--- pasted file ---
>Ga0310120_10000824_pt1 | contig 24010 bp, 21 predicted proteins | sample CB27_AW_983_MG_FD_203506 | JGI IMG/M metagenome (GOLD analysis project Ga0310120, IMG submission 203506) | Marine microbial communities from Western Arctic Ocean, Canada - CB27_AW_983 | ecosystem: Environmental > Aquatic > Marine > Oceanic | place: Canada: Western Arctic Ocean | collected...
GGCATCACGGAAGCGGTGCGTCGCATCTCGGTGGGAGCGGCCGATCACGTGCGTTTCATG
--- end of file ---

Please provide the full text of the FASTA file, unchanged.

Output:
>Ga0310120_10000824_pt1 | contig 24010 bp, 21 predicted proteins | sample CB27_AW_983_MG_FD_203506 | JGI IMG/M metagenome (GOLD analysis project Ga0310120, IMG submission 203506) | Marine microbial communities from Western Arctic Ocean, Canada - CB27_AW_983 | ecosystem: Environmental > Aquatic > Marine > Oceanic | place: Canada: Western Arctic Ocean | collected...
GGCATCACGGAAGCGGTGCGTCGCATCTCGGTGGGAGCGGCCGATCACGTGCGTTTCATG